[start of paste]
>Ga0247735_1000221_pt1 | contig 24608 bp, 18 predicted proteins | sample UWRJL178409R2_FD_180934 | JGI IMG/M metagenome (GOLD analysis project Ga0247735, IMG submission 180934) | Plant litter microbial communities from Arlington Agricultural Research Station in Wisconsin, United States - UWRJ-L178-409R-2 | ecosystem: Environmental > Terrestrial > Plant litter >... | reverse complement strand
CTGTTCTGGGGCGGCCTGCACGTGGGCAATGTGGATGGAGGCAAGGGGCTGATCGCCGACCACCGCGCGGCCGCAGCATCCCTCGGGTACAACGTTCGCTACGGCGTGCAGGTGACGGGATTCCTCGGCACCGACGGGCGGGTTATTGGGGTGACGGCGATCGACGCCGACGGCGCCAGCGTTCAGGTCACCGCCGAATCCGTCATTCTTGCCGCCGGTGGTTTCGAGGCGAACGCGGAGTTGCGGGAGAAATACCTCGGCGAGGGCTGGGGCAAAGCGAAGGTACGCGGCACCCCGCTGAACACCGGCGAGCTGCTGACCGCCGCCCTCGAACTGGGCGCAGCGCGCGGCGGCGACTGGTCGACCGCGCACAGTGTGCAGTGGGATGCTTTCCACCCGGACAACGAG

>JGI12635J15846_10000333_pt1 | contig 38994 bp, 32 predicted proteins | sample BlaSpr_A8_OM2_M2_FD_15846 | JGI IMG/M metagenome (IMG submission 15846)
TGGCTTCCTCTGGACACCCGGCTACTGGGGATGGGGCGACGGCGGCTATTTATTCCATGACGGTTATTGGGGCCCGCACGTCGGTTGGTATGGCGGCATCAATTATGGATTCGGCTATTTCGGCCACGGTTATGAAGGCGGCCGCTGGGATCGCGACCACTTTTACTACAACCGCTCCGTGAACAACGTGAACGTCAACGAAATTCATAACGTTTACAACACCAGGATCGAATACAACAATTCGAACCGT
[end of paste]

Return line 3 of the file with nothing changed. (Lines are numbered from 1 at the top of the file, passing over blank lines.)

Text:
>JGI12635J15846_10000333_pt1 | contig 38994 bp, 32 predicted proteins | sample BlaSpr_A8_OM2_M2_FD_15846 | JGI IMG/M metagenome (IMG submission 15846)